Orton Hall, one of the oldest remaining buildings on Ohio State University campus, opened in 1893 and is named after Dr Edward Orton, Sr. who served as OSU's first president, Professor of Geology from 1873 to 1899, Ohio's State Geologist from 1882 until his death in 1899. Orton Hall is a tribute to this man's dedicated service towards the understanding of the geology of Ohio. Orton suffered a paralyzing stroke in 1891, but continued to work. Ohio State University constructed a geological pleasure dome in 1893, named it Orton Hall, in tribute to Edward Orton's seminal contributions; the Hall is built of forty different Ohio building stones. In the outside walls, these stones are laid in stratigraphic order according to their relative positions in Ohio's bedrock; the capitals of the numbered columns in the entrance hall feature carvings of fossils, such as trilobites, as well as other objects such as the races of Man. The bell tower was dedicated in 1915 and contains 25,000 pounds of bells that can be heard tolling across campus in the key of E-flat.

Encircling the top of the tower are 24 columns with gargoyle-like figures which are restorations of fossil animals. Because of i

Mikhail Dragomirov

Mikhail Ivanovich Dragomirov was a Russian general and military writer. His grandfather Ivan Antonovych Dragomirecki-Mockewicz after being granted a noble title in 1786, soon requested to change his name to a Russified one as Dragomirov. Dragomirov entered the Guard infantry in 1849, becoming second lieutenant in 1852 and lieutenant in 1854. In the latter year he was selected to study at the Nicholas Academy, here he distinguished himself so much that he received a gold medal, an honor which, it is stated, was paid to a student of the academy only twice in the 19th century. In 1856, Dragomirov was promoted to staff-captain and in 1858 to full captain, being sent in the latter year to study the military methods in vogue in other countries, he visited France and Belgium, wrote voluminous reports on the instructional and maneuvre camps of these countries at Châlons and Beverloo. In 1859, he was attached to the headquarters of the King of Sardinia Victor Emmanuel II during the campaign of Magenta and Solferino, upon his return to Russia he was sent to the Nicholas Academy as professor of tactics.

Dragomirov played a leading part in the reorganization of the educational system of the army, acted as instructor to several princes of the imperial family. This post he held until 1863, when, as a lieutenant colonel, he took part in the suppression of the Polish insurrection of 1863-1864, returning to St. Petersburg in the latter year as colonel and chief of staff to one of the Guard divisions. During the Austro-Prussian War of 1866, Dragomirov was attached to the headquarters of the Second Prussian army, he was present at the battles on the upper Elbe and at Königgrätz, his comments on the operations which he witnessed are of the greatest value to the student of tactics and of the war of 1866. In 1868, he was made a major general, in the following year became chief of staff in the Kiev military circumscription. In 1873, Dragomirov was appointed to command the 4th division, in this command he distinguished himself greatly in the Russo-Turkish War, 1877–1878; the 4th division led the way at the crossing of the Danube at Zimnitza.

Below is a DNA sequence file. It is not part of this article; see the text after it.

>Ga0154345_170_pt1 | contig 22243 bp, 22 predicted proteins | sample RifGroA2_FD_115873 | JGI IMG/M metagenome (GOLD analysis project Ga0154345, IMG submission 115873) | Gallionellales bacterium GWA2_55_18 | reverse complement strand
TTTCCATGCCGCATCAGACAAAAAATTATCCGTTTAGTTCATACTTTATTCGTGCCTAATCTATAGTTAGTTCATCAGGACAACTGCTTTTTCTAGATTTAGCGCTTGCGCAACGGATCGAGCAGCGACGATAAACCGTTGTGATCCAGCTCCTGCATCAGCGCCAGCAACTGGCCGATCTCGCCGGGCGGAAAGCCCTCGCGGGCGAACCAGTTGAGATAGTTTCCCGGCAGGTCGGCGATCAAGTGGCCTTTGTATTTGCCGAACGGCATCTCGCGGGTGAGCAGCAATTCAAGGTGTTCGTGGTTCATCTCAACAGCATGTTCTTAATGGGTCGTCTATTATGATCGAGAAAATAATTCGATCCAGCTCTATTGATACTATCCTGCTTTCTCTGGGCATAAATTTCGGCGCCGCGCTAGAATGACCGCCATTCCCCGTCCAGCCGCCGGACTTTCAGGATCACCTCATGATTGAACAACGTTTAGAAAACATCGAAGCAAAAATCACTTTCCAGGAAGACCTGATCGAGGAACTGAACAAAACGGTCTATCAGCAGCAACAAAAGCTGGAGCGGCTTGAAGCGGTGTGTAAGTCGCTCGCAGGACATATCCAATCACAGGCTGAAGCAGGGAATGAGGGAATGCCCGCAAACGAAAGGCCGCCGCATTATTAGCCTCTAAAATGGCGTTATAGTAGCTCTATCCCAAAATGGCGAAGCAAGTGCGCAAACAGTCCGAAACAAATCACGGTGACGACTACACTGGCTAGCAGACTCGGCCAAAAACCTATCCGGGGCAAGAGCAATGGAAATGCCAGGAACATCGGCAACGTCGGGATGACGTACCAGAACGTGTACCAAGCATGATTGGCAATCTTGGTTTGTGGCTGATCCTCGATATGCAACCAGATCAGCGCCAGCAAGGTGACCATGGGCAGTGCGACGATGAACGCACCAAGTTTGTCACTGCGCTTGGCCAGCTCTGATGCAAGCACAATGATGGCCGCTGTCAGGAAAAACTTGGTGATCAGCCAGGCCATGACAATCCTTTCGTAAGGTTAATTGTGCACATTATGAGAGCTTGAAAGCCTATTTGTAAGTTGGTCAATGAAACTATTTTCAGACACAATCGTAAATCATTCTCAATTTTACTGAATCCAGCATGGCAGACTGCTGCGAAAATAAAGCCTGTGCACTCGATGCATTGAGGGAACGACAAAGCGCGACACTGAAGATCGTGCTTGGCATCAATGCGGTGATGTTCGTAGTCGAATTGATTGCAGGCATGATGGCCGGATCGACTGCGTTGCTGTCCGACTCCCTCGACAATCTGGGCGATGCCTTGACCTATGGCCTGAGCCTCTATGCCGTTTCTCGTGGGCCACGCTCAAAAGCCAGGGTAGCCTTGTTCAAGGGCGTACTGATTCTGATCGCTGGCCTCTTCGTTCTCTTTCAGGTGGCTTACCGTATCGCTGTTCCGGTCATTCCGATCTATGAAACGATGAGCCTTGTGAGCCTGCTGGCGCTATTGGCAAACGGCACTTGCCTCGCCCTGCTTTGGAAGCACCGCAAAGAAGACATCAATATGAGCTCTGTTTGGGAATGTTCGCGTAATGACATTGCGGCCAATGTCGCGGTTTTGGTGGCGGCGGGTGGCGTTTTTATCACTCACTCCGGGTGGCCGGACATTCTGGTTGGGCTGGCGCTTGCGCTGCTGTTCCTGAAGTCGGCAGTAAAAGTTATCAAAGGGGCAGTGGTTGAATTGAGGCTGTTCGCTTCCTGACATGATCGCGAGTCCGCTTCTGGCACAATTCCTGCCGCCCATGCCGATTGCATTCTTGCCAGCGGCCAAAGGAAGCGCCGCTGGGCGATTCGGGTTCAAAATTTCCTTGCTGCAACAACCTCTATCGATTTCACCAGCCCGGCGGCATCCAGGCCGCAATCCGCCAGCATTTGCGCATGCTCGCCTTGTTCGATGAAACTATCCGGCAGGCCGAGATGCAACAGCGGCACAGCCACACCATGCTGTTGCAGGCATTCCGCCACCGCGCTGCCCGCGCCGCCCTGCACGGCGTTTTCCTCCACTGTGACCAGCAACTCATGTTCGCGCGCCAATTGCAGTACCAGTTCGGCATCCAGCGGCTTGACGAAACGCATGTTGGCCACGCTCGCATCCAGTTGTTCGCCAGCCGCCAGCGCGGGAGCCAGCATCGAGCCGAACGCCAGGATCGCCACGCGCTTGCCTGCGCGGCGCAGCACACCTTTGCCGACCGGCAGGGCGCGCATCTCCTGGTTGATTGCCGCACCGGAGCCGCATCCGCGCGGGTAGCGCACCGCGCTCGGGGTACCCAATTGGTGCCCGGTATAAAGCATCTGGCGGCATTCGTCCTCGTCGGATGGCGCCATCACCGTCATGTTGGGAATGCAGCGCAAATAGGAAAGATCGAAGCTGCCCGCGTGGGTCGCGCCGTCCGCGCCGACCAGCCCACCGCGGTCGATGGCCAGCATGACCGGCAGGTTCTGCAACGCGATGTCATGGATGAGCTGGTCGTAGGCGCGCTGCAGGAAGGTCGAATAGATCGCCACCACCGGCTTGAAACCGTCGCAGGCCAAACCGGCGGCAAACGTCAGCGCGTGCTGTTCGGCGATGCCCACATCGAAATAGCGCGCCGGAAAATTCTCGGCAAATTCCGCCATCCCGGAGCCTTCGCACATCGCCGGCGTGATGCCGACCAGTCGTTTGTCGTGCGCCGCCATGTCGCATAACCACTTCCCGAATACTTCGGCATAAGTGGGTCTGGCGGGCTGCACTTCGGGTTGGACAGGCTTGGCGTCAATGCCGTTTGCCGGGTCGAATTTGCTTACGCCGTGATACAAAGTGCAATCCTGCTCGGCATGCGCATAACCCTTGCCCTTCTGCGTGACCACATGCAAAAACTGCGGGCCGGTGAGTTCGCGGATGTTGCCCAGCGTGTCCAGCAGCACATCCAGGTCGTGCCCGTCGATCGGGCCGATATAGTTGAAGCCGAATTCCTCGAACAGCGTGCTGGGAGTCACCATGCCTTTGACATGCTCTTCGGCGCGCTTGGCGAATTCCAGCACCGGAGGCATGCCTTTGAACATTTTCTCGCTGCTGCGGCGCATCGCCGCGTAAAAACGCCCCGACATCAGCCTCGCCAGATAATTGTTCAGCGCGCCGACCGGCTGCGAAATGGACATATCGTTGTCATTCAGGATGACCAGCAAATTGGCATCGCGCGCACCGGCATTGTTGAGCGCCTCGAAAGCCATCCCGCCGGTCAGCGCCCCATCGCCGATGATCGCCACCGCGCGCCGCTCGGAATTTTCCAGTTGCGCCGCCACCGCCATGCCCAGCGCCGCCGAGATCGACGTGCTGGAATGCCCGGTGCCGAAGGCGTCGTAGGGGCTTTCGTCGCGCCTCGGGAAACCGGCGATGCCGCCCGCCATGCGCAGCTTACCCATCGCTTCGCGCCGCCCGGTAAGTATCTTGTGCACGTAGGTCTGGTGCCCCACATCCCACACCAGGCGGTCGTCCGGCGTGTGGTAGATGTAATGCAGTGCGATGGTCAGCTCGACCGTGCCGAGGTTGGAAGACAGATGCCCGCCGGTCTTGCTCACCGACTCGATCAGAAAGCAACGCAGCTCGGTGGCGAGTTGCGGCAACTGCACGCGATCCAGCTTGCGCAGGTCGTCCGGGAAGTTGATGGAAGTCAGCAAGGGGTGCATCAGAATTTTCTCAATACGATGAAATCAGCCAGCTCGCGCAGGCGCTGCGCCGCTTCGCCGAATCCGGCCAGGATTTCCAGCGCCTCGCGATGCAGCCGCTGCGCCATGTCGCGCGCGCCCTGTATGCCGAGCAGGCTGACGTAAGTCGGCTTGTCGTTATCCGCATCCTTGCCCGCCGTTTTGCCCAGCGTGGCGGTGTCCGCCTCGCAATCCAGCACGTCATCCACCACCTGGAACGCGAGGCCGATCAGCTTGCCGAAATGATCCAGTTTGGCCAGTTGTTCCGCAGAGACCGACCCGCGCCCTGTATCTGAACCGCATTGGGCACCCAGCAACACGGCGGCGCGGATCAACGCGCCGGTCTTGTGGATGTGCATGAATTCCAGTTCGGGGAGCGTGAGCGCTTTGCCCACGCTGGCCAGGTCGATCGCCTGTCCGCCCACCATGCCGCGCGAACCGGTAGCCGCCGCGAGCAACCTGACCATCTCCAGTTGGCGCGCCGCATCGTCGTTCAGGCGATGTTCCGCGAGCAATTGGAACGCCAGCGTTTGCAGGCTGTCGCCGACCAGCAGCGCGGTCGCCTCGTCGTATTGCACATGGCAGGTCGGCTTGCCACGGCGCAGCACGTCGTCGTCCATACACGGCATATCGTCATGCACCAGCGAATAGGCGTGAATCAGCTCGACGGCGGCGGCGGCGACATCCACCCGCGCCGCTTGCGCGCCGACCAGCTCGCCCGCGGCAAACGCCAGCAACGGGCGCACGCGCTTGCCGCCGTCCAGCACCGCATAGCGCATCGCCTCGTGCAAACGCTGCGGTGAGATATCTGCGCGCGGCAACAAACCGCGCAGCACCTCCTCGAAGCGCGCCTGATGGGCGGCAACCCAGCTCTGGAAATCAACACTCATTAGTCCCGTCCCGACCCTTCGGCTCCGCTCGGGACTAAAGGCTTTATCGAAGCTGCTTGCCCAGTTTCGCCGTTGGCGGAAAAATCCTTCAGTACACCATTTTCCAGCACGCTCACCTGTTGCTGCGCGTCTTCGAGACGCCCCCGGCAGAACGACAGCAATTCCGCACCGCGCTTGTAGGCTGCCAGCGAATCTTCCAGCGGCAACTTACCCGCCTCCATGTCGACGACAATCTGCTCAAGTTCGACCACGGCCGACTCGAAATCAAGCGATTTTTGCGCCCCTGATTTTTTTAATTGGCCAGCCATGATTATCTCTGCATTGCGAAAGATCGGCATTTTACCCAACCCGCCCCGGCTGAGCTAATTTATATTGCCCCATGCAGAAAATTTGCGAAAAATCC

After the reverses before Plevna, he, with the cesarevich and Generals Eduard Totleben and Dmitry Milyutin, strenuously opposed the suggestion of the Grand Duke Nicholas that the Russian army should retreat into Romania, the demoralization of the greater part of the army was not permitted to spread to Dragomirov's division, which retained its discipline unimpaired and gave a splendid example to the rest. He was wounded at the Shipka Pass, though promoted lieutenant general soon after this, was not able to see further active service, he was made adjutant general to the tsar and chief of the 53rd Volhynia regiment of his old division. For eleven years thereafter General Dragomirov was chief of the Nicholas Academy, it was during this period that he collated and introduced into the Russian army all the best military literature of Europe, in many other ways was active in improving the moral and technical efficiency of the Russian officer-corps of the staff officer. In 1889, Dragomirov became commander-in-chief of the Kiev military district, governor general of Kiev and Volhynia, retaining this post until 1903.

He was promoted to the rank of general of infantry in 1891. His advanced age and failing health prevented his employment at the front during the Russo-Japanese War of 1904–1905, but his advice was continually solicited by the general headquarters at St. Petersburg, while he disagreed with General Kuropatkin in many important questions of strategy and military policy, they both recommended a repetition of the strategy of 1812 though the total abandonment of Port Arthur was involved therein. Dragomirov died at Konotop on 28 October 1905. In addition to the orders which he possessed, he received in 1901 the Order of St. Andrew, his larger military works were translated into French, his occasional papers, extending over a period of nearly fifty years, appeared chiefly in the Voienni Sbornik and the Razvedschik. His critique of Leo Tolstoy's War and Peace attracted wider attention. Dragomirov was, in formal tactics, the head of the orthodox school, his conservatism was not, the result of habit and early training, but of deliberate reasoning and choice.

His model was, as he admitted in the war of 1866, the British infantry of the Peninsular War, but he sought to reach the ideal, not through the methods of repression against which the advanced tacticians revolted, but by means of thorough efficiency in the individual soldier and in the smaller units. He inculcated the offensive at all costs, the combination of crushing short range fire and the bayonet charge, he carried out the ideas of Suvorov to the fullest extent, many thought that he pressed them to a theoretical extreme unattainable in practice. His critics, did not always realize that Dragomirov depended, for the efficiency his unit required, on the capacity of the leader, that an essential part of the self-sacrificing discipline he exacted from his officers was the power of assuming responsibility; the details of his brilliant achievement of Zimnitza suffice to give a clear idea of Dragomirov's personality and of the way in which his methods of training conduced to success. He had two sons who entered the mili